Off to the swimming pool: tips for swimming
Splash around without regrets - the refreshing water invigorates young and old. In this way, leisure time fun remains without unpleasant consequences for your health
Wet leisure time fun: What would summer be without a visit to the swimming pool?
© Getty Images / Stone Sub / Thomas Barwick
Skin: protection and care
If the skin turns red, the chlorinated water may be to blame. "Some people are sensitive," says Juliane Stark-Kreul, manager of a pharmacy in Marl, North Rhine-Westphalia. Good skin care, including a moisturizing cream, helps against this. The most common cause of red skin is the sun.
Dr. Markus Reinholz, dermatologist at the University of Munich Hospital, urgently advises good protection. This not only prevents sunburn and premature skin aging, but also skin cancer. The lighter the complexion, the greater the risk.
"The skin never forgets a ray," says Reinholz. The cream or lotion should have a sun protection factor of at least 30 - "preferably 50", advises the dermatologist. "Between eleven and three there is no sun," adds Stark-Kreul. Then you should avoid direct sun and not do without creaming even under an umbrella.
If the world suddenly sounds dull after swimming or there is a cracking noise in your ear, water has accumulated in your ear canal. Rocking your head back and forth usually allows it to drain away. By putting the flat of your hand on your ear and quickly pulling it away, you can virtually suck the water out.
"Sometimes it also swells up a plug of earwax," says Stark-Kreul. In no case should you poke your ears with cotton swabs yourself. In the pharmacy there are means that soften the lard. A stubborn plug must be removed by the doctor.
The water that has penetrated can also become a breeding ground for germs - the ear canal becomes inflamed, itches and hurts. Even then, you should consult an ENT doctor. As a preventive measure, wearing earplugs can help. For children in particular, Stark-Kreul advises them to be secured with a tight swimming cap.
Often the eyes are red and stinging at the end of a day's bathing. "The chlorinated water irritates the conjunctiva," explains pharmacist Stark-Kreul. For relief, she recommends herbal eye drops with eyebright extract or special wipes. If the eyes are still red or even sticky after two days, it is probably an infection.
In the event of severe complaints or if the eyesight is impaired, Stark-Kreul advises to consult a doctor. The symptoms should not be underestimated: conjunctivitis is extremely contagious, even from one eye to the other. Swimming goggles can help prevent this.
Causes of Itchy Skin
If the skin starts to itch after swimming and pustules form, this can have various causes.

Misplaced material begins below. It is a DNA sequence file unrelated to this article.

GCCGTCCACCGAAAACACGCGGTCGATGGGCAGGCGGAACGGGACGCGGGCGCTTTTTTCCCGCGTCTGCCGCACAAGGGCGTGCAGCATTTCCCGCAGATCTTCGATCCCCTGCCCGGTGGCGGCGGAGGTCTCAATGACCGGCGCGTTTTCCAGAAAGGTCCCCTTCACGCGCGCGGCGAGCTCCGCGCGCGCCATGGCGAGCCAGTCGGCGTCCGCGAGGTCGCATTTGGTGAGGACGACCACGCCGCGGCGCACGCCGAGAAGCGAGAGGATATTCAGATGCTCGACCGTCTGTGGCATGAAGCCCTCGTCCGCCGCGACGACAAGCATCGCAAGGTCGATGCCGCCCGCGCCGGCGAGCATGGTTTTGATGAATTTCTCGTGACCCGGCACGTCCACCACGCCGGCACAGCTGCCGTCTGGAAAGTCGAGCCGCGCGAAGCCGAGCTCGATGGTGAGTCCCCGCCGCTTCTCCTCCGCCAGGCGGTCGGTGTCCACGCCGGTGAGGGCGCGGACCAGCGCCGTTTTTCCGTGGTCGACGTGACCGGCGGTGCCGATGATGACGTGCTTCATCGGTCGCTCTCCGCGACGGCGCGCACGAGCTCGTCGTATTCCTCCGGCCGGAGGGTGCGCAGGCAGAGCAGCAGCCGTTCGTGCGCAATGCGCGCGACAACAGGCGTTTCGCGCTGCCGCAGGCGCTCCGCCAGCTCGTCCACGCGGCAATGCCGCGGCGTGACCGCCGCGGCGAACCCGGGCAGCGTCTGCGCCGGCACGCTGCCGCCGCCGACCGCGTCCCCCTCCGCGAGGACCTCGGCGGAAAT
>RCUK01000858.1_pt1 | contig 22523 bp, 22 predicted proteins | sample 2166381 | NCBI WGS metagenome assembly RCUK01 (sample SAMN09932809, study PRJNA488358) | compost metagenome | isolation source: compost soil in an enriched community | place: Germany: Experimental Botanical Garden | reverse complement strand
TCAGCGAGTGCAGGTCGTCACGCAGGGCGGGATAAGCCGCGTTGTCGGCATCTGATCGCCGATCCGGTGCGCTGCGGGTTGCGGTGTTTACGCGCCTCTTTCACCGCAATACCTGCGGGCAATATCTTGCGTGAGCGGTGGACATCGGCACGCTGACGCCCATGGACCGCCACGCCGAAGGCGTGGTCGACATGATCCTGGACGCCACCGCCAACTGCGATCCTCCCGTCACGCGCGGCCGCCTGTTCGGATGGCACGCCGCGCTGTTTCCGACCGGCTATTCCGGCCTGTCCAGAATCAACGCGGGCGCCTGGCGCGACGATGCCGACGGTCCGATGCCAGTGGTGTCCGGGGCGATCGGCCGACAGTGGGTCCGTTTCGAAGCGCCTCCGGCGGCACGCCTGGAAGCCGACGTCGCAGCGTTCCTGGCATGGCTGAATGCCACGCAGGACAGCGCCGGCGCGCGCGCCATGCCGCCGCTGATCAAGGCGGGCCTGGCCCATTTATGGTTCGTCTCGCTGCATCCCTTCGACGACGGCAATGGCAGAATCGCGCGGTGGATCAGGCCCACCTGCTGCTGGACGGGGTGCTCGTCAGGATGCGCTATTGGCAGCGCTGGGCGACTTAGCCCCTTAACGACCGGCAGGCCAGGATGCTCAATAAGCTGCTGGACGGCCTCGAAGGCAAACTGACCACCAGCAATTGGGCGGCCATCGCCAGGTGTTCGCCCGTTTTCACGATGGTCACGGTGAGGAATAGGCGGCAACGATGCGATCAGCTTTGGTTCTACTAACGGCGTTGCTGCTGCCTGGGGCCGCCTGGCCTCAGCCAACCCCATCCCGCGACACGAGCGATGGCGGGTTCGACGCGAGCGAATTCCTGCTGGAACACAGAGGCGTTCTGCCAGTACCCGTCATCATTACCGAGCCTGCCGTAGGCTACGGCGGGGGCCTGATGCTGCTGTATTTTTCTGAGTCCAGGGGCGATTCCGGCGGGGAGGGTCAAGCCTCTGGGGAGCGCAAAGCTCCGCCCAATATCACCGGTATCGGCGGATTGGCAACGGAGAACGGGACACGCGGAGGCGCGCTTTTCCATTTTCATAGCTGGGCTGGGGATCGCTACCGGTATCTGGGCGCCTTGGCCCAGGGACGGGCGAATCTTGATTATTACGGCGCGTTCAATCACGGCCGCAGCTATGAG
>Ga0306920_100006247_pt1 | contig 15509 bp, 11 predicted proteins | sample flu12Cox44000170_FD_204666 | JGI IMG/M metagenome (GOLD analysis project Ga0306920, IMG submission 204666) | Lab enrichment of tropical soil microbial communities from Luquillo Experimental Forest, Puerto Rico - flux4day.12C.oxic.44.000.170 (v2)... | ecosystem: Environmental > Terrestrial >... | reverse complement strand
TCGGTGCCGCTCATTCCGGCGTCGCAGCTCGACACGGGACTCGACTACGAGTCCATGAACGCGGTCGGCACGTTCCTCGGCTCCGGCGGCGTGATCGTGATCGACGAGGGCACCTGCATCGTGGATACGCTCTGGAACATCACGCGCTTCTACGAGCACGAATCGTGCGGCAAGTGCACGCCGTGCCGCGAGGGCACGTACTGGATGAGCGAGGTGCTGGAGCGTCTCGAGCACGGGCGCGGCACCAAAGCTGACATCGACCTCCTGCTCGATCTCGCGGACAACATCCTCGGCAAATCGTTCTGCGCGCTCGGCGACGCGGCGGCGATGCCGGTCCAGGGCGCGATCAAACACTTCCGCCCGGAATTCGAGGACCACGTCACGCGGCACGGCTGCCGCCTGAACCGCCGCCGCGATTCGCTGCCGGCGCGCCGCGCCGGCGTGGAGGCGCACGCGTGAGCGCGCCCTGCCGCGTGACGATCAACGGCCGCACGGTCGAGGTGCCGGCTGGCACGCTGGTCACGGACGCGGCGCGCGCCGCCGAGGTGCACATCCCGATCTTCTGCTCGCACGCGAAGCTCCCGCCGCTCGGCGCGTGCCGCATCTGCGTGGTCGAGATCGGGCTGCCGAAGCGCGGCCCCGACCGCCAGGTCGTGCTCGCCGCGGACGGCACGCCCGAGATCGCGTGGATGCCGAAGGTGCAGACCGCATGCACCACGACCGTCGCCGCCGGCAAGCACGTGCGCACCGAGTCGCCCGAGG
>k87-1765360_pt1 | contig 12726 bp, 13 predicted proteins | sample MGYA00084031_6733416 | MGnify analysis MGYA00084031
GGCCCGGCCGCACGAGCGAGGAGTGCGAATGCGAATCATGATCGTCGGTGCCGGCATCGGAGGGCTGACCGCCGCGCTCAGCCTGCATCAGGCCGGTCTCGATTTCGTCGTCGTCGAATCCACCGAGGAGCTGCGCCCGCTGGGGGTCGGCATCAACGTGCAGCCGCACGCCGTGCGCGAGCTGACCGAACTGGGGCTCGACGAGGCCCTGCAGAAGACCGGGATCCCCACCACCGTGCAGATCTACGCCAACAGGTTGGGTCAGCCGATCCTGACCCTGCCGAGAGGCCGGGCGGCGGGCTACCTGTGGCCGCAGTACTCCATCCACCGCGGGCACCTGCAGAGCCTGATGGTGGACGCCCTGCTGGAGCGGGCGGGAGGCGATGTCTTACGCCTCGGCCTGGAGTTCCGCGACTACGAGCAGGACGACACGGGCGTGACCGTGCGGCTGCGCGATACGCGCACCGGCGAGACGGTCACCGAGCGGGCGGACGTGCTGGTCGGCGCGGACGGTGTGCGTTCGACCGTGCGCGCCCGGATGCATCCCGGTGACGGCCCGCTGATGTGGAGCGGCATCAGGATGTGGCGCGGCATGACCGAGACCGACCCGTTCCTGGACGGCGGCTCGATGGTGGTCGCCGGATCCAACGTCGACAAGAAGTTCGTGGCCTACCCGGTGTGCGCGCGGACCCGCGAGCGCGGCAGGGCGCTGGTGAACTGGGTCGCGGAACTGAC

One reason can be the sunscreen. Stark-Kreul recommends sun protection gels without emulsifiers against so-called Mallorca acne. Sometimes the polluters live on the muddy banks of a natural pool where seabirds feel comfortable. They are the host for tiny flukes, the cercaria. Their larvae can cause an allergic reaction if they come into contact with the skin.
It is not dangerous. "But pustules form that itch heavily," says dermatologist Reinholz. Creams with polidocanol, cortisone, or antihistamines relieve symptoms. As a preventive measure, it helps to apply a greasy cream or waterproof sunscreen before bathing and then to dry off well.
The cause of itchy pustules can also be found in the grass. Various types of mites live there and can attack human skin. Some plants also contain phototoxic substances that make the skin sensitive to light on contact. "Meadow grass dermatitis develops," says Reinholz. Here, too, can
treat only the symptoms. The best protection is simply a blanket.
Change wet clothes
Germs love it moist. It is therefore important to change wet swimwear immediately. Especially in women, germs easily cause bladder infections: it burns when going to the toilet.
Pharmacist Juliane Stark-Kreul from Marl
© W & B / Carsten Behler
"Only in a few cases is an antibiotic needed immediately," says Stark-Kreul, who specializes in herbal medicines. Studies show that. The symptoms can therefore often be treated well with the pain reliever ibuprofen. The pharmacist also recommends herbal supplements. Good advice is important: "There are big differences here."
To rinse out the bacteria, Stark-Kreul recommends using special teas and the sugar D-mannose. If there is pain in the kidney area, if there is a fever, if the symptoms are severe or if they do not go away after three days, you should see a doctor. This is especially true for pregnant women and the chronically ill.
Beware of warts
If warts form on the feet or other areas of the body, the pathogen has often been caught in the swimming pool. "It can be caused by human papilloma viruses," says Reinholz.
Harmless warts, which children especially bring with them from the swimming pool, are caused by a pathogen from the smallpox virus family. Most bumps go away on their own. But they can be contagious.
They can be treated with a solution of salicylic or formic acid or by freezing. "Good foot care helps preventively," the dermatologist knows - for example with a cream containing urea.
The pathogens of foot and nail fungus also lurk in the swimming pool. The tip from dermatologist Reinholz: "Always wear flip-flops." After swimming you shouldn't forget to dry off your toes.
If the skin itches and peels off there or on the soles of the feet or in scales, you have probably caught a fungus anyway. "You should treat him consistently," advises Stark-Kreul. There are also over-the-counter anti-fungal creams.
During therapy, towels, bed linen and socks should be washed at at least 60 degrees. Because athlete's foot can quickly turn into a stubborn nail fungus. The nail becomes thick and brittle, turns yellowish. "The treatment is often tedious," says Reinholz. Special nail polishes are available. Sometimes it is necessary to take prescription tablets.